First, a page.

GST launched: All you need to know about India’s biggest tax reform
What is GST?
Goods and Services Tax (GST) is a value-added tax at each stage of the supply of goods and services precisely on the amount of value addition achieved. It seeks to eliminate inefficiencies in the tax system that result in ‘tax on tax’, known as cascading of taxes. GST is a destination-based tax on consumption, as per which the state’s share of taxes on inter-state commerce goes to the one that is home to the final consumer, rather than to the exporting state. GST has two equal components of central and state GST.
What is input tax credit?
To make sure that tax is levied only on the amount of value addition at each stage of the supply chain, credit for the taxes paid at the previous stage is granted. For example, a garment manufacturer gets credit for the taxes paid on the materials purchased while computing the final indirect tax liability on his product that is collected from the consumer. Similarly, a service provider, say, a telecom company, gets credits for the taxes paid on the goods and services used in his business.
Who is liable to pay GST?
Businesses and traders with annual sales above Rs20 lakh are liable to pay GST. The threshold for paying GST is Rs10 lakh in the case of northeastern and special category states. GST is applicable on inter-state trade irrespective of this threshold.
What are the existing taxes subsumed into GST?
Taxes on production such as central excise duty and additional excise duty, import duties such as additional customs duty known as countervailing duty and special additional customs duty, service tax, central cesses and surcharges, state taxes like value-added tax (VAT), central sales tax on inter-state trade of goods, luxury tax, entertainment tax except those levied by local bodies, taxes on advertisements, taxes on betting and gambling and state cesses and surcharges on supply of goods and services are subsumed into GST. Basic customs duty, which includes the tariff barrier on imports, is not part of GST.
What are the benefits of GST?
GST brings transparency on the taxes levied on the supply of goods and services. At present, when an item is purchased, the common man sees only the state taxes on the product label, not the various embedded tax components. GST will improve the ease of doing business as entry barriers along state borders will be dismantled. The new indirect tax system is expected to improve tax compliance, boost revenue receipts of central and state governments and accelerate GDP growth rate by an estimated 1.5-2 percentage points. Elimination of cascading of taxes will result in reduced tax burden on many items.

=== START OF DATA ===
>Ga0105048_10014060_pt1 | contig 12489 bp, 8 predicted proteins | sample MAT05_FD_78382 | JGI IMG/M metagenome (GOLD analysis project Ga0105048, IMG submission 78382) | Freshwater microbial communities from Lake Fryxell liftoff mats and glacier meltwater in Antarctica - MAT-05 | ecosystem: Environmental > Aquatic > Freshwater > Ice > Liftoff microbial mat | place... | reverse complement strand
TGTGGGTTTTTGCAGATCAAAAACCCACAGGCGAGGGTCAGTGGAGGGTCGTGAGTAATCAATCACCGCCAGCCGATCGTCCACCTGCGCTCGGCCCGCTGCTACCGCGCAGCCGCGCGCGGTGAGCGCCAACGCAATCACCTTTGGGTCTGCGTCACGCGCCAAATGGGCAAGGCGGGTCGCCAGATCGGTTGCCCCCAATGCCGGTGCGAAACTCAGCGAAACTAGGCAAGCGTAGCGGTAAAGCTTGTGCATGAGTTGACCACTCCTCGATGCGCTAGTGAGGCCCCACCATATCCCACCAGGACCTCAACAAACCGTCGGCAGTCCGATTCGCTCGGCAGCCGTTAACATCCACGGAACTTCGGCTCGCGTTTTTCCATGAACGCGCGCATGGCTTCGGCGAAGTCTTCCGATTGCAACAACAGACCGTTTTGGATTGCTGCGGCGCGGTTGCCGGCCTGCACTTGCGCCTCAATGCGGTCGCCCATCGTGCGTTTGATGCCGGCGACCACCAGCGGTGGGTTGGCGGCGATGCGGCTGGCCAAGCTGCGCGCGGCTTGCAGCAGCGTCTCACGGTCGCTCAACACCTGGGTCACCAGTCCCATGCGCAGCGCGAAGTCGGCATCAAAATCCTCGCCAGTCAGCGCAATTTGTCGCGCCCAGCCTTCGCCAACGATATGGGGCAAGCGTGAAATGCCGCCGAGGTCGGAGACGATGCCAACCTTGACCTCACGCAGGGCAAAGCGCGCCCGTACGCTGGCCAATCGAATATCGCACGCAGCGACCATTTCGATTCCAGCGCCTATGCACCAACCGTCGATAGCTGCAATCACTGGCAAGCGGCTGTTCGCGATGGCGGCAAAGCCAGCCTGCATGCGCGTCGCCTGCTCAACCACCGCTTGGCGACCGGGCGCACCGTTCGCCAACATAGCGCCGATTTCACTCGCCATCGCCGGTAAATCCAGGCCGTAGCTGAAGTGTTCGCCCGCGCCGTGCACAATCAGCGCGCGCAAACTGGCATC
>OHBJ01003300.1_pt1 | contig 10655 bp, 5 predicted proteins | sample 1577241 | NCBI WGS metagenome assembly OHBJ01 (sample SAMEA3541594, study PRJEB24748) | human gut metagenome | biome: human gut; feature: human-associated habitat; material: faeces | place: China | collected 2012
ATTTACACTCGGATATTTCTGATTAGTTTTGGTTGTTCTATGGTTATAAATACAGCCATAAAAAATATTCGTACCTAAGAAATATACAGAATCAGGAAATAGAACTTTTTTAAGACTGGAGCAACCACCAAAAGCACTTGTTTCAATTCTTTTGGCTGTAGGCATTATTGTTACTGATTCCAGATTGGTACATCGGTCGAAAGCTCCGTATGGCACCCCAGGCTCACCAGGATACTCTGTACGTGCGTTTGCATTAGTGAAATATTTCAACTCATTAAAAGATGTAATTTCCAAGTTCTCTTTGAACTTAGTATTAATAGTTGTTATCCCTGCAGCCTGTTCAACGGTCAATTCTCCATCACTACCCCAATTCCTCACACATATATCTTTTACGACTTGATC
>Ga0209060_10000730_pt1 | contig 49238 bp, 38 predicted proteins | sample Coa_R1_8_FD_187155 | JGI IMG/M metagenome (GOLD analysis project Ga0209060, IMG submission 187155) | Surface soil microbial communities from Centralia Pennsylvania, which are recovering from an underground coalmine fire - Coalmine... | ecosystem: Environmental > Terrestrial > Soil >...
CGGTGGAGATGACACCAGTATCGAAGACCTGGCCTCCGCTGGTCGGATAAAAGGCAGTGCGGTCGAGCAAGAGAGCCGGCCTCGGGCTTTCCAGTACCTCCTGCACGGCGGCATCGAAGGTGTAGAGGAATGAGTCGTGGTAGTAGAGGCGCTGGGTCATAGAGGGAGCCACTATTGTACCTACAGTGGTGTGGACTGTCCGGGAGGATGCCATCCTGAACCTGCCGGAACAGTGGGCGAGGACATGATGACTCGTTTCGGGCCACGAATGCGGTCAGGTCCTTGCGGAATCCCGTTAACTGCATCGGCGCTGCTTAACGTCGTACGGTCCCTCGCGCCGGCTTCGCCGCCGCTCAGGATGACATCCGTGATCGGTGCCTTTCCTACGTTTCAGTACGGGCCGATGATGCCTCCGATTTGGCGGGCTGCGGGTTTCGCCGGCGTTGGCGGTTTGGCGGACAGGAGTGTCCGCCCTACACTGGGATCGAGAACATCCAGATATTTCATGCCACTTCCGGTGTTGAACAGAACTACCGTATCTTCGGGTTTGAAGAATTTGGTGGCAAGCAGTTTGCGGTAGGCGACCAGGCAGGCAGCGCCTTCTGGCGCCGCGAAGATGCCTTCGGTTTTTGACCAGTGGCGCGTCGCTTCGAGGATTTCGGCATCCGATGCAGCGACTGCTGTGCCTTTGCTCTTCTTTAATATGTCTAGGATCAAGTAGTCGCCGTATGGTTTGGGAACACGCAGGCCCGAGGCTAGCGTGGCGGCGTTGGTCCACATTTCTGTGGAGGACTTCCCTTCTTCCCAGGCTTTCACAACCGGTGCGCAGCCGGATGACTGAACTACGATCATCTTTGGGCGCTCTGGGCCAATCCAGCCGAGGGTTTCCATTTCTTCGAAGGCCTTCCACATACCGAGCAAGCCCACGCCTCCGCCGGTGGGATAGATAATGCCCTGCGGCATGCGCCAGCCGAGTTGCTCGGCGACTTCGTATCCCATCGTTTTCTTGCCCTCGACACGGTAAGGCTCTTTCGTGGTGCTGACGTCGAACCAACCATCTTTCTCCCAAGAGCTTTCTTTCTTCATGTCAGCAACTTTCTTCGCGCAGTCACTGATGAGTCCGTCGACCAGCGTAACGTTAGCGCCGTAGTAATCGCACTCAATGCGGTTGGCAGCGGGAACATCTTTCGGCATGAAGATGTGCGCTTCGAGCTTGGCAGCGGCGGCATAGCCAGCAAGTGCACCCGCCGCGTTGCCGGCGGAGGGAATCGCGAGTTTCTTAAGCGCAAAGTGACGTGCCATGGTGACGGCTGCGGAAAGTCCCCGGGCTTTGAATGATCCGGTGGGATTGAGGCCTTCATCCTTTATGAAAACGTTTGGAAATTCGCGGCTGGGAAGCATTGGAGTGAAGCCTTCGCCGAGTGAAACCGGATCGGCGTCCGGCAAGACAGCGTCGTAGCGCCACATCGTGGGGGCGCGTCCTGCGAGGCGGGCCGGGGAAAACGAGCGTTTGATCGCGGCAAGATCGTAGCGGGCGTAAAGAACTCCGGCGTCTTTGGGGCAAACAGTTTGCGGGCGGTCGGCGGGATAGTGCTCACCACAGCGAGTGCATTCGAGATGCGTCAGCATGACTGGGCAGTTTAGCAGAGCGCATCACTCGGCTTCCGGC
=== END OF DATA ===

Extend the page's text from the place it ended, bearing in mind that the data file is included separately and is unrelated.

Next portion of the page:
What are the products not part of GST?
Crude oil, diesel, petrol, natural gas and jet fuel are temporarily kept out of GST. The GST Council, the federal indirect tax body of state finance ministers chaired by the Union finance minister, will decide when to bring these items into GST. Liquor is kept out of GST as a constitutional provision and hence it would require an amendment to Constitution if it is to be brought into GST net.
What is integrated GST or IGST?
IGST is the tax on inter-state supply of goods and services with central and state GST components.
How are imports treated?
Imports are treated as inter-state supplies and will attract IGST. Exports do not attract any tax. Taxes paid on raw materials and services used in export of goods and services are refunded to the business.
What is the anti-profiteering mechanism?
To prevent the possibility of prices going up and to make sure that the reduced tax burden on products and services are passed on to consumers, the government has introduced an anti-profiteering clause in the GST law. The anti-pro teering authority to be set up will act on complaints of profiteering and direct a profiteering supplier to cut price, return the benefit of reduced tax burden to the buyer with 18% interest, or recover such amount if the buyer cannot be identified or doesn’t make a claim. A profiteering business could lose its GST registration, too.
How are decisions taken at the GST Council?
No decision can be taken in the Council without the concurrence of both the Union and the state governments. Decisions will be taken by a 75% majority of the weighted votes of members present and voting. The Union government’s vote has a weightage of one-third of the votes cast, while all states together will have a weightage of two-thirds of the votes cast.
(Published in arrangement with LiveMint)
Watch: GST explained